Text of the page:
I also ran across the founders of Ethiopia Education Aid who, like Hugh, originally came as tourists. This time they were in Ethiopia for the graduation of their first successful student. Mulugeta started school at 15; now he’d finished a three-year course in tourist management and everyone was proud.

Angels are big in Ethiopia. Their round, benevolent faces, framed by Afro hair, cover the ceiling of Debre Birhan Selassie in Gondar, a short flight from Lalibela.

The 19th-century paintings in this church are extraordinarily graphic in their images of Christian martyrdom.

I have to admit to a morbid fascination in the church’s depictions. There are beheadings, hangings and upside-down crucifixions, with a huge, gloating, flame-licked devil supervising.

But if you are looking for seriously gruesome murals, head south to Lake Tana, the source of the Blue Nile, and take a boat trip to the monastery of Ura Kidane Mihret, on the Zege Peninsula.

Almost hidden in the forest, where parrots screech and monkeys scamper, this place excels with imaginative depictions of prolonged killings.

Added to the usual beheadings is a flaying and a roasting. Where the saint has kept his head, he looks no more than mildly perturbed at what is being done – except for St Sebastian, who looks very cross indeed at the 18 arrows that were shot into his torso.

The Ethiopian Orthodox Church has added its own holy books to the Bible and has access to some saints who led splendidly unusual lives.

I have a particular affection for St Tekla Haymanot, who spent seven years standing on one leg, surviving on one seed a year fed to him by a bird, which in return drank from the saint’s tears.

Then there’s Belayeseb, who was tempted by the devil to turn cannibal and enjoyed quite a bit of human flesh, judging by his obesity and the stray limbs about his person, and yet he managed to get to heaven due to the intervention of the Virgin Mary.

Samuel has done even better, riding on a furious-looking lion that is paying penance for eating the saint’s mule.

Lions might be a thing of the past in this part of Ethiopia, but there’s something leonine about the gelada “baboons” that inhabit the Simien Mountains. I can’t bring myself to call them monkeys, despite their new classification.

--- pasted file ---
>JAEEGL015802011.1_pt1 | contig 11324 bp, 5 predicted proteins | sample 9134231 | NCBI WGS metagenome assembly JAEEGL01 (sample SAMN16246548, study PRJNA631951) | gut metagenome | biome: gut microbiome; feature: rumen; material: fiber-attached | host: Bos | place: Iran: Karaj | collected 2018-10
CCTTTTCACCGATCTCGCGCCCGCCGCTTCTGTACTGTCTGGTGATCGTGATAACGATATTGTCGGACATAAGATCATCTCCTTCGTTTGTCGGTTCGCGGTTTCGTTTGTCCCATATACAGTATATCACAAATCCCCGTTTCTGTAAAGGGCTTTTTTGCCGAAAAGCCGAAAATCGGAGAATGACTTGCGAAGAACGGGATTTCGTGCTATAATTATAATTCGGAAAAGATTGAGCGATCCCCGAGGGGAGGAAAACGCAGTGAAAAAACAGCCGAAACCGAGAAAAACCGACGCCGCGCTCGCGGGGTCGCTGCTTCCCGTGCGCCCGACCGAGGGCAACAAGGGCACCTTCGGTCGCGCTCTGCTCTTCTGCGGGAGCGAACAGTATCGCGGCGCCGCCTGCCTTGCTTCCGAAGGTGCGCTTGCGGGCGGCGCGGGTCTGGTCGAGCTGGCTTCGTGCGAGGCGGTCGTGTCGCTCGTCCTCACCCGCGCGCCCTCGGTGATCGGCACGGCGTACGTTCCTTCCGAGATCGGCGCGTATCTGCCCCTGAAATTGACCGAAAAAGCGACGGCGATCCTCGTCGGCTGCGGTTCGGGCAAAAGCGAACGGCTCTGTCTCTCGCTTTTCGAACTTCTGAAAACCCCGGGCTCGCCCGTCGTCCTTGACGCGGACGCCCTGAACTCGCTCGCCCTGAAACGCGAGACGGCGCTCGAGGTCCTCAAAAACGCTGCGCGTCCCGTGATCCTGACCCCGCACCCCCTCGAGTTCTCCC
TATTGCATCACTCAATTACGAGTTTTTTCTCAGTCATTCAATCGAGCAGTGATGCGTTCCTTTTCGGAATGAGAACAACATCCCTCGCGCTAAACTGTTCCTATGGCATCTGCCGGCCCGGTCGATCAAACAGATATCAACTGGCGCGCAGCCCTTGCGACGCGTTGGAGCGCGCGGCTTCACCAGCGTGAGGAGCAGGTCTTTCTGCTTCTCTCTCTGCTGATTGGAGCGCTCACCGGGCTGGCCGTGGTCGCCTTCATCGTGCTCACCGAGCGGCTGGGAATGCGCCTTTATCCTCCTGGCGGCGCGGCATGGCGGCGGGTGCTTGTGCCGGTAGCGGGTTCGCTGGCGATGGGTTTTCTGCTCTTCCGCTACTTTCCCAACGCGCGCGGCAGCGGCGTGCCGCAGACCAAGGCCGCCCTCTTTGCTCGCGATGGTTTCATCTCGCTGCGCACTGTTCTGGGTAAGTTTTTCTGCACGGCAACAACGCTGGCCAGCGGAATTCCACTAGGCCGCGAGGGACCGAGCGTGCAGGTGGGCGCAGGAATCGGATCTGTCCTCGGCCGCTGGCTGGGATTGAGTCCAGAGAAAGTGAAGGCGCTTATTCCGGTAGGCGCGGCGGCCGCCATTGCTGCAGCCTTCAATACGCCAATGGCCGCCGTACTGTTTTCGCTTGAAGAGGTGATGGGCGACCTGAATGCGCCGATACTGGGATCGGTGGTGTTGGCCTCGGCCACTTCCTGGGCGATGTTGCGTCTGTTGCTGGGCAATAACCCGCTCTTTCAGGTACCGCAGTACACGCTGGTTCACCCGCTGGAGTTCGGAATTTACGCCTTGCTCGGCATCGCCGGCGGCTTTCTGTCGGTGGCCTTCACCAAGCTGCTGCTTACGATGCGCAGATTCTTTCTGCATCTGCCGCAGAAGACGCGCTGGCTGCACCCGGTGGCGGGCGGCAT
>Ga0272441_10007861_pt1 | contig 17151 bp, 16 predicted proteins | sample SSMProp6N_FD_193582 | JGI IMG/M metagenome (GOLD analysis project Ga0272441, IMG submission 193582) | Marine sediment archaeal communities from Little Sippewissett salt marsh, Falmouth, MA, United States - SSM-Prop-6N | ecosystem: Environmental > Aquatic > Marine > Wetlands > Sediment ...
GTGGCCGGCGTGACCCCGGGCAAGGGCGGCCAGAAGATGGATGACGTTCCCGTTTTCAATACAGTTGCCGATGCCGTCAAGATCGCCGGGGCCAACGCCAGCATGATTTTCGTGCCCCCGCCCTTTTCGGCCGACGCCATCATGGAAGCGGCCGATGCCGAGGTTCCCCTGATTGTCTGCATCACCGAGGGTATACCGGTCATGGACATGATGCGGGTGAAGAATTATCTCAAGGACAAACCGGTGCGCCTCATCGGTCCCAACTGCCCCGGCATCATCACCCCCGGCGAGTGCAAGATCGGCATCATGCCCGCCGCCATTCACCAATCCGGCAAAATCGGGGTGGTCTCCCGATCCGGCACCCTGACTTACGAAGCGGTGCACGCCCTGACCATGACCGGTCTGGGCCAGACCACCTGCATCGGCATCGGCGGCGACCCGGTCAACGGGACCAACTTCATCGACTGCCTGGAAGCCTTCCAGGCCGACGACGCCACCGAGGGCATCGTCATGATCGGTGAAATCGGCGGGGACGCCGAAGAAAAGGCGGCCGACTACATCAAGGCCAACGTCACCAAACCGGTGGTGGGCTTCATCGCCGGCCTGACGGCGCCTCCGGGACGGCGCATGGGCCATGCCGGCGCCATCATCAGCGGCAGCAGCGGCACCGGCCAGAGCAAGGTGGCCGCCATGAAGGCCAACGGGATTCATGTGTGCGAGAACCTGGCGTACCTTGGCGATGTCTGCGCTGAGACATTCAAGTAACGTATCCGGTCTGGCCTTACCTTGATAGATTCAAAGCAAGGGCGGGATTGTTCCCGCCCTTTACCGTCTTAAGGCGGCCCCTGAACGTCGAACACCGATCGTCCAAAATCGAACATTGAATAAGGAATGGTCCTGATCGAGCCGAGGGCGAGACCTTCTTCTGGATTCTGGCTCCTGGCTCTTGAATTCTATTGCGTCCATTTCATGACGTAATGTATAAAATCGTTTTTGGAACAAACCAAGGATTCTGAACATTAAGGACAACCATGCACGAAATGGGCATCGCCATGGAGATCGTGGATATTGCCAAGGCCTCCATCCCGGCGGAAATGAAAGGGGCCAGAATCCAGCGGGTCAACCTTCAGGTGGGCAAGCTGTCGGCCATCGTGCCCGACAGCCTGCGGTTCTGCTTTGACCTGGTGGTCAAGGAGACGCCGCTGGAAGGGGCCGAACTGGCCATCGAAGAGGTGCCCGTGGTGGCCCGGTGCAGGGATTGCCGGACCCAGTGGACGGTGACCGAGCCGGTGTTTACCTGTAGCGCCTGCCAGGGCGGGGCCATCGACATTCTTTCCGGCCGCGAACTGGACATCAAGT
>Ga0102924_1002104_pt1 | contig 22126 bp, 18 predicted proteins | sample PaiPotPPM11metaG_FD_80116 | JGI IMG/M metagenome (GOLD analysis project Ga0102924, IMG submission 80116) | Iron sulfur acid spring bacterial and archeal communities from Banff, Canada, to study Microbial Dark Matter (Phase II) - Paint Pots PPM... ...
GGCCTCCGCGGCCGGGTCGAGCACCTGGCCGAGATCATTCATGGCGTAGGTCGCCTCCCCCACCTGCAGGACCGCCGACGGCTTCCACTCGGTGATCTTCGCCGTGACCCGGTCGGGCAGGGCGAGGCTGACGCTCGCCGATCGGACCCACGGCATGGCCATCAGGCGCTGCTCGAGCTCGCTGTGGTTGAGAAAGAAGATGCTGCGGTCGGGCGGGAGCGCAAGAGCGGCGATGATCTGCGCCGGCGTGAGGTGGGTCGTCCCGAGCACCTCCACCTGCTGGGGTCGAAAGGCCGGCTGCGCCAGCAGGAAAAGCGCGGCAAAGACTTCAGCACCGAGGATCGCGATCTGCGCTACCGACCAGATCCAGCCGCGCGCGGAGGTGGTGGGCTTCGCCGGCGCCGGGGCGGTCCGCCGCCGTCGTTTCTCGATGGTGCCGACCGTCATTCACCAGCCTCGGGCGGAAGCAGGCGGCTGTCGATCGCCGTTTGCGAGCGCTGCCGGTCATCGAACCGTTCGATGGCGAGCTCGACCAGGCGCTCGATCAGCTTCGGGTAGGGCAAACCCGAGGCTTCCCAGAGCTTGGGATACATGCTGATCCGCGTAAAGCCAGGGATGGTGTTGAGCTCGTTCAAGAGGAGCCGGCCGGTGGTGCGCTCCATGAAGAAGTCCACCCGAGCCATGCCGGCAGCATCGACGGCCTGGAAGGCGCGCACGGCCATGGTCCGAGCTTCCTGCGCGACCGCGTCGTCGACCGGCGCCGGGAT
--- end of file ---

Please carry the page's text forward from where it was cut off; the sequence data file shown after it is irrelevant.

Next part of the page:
They were “bleeding-heart baboons” when I was last there, so that’s how I think of them.

Not that it matters: they tick all the boxes for a top-notch wildlife experience. The males sport luxuriant flaxen hair which almost hides their peanut-shaped black faces. On their chest is a heart-shaped patch of pink skin which turns red at times of passion.

The adults compete with the local livestock for their favourite food, grass, while the youngsters tumble and frolic around them.

Add a background of chiselled mountain peaks, a dramatic escarpment and a glimpse of one of the rarest animals in Africa, the massive-horned walia ibex, and you wonder how long it will be before this place is “discovered”.

In the old days, a trip here involved an arduous day’s mule trek to reach the escarpment and then three or four days of trekking to see the best of the scenery.

Now the Simien Lodge provides comfortable accommodation right in the national park – and a hot-water bottle to ward off the chilly night air – so visitors can walk as much or as little as they want.

The lodge is not cheap, but it has a special place in Ethiopia in the outreach of its community projects, funded by 2.5 percent of their income and topped up by donations from generous visitors.

So much has been achieved this way: school benches so the children no longer sit on the floor for their lessons and the local carpenter has an income, and fuel-efficient cement stoves for the neediest families, who in return must plant trees.

Deforestation is a problem in the region, but it’s inevitable where most families still cook on open fires. The result: 7 000 young trees and 1 000 families whose lives have been made a little easier.

This, surely, is the future of tourism in places such as Ethiopia that can tap into visitors’ desire to give something tangible back. And it’s not only wealthy tourists who can contribute. In Debarek, where backpackers begin their Simiens trek, the Peace Corps has opened an internet cafe run by girls orphaned by Aids, so just e-mailing your blog helps the community. – The Independent on Sunday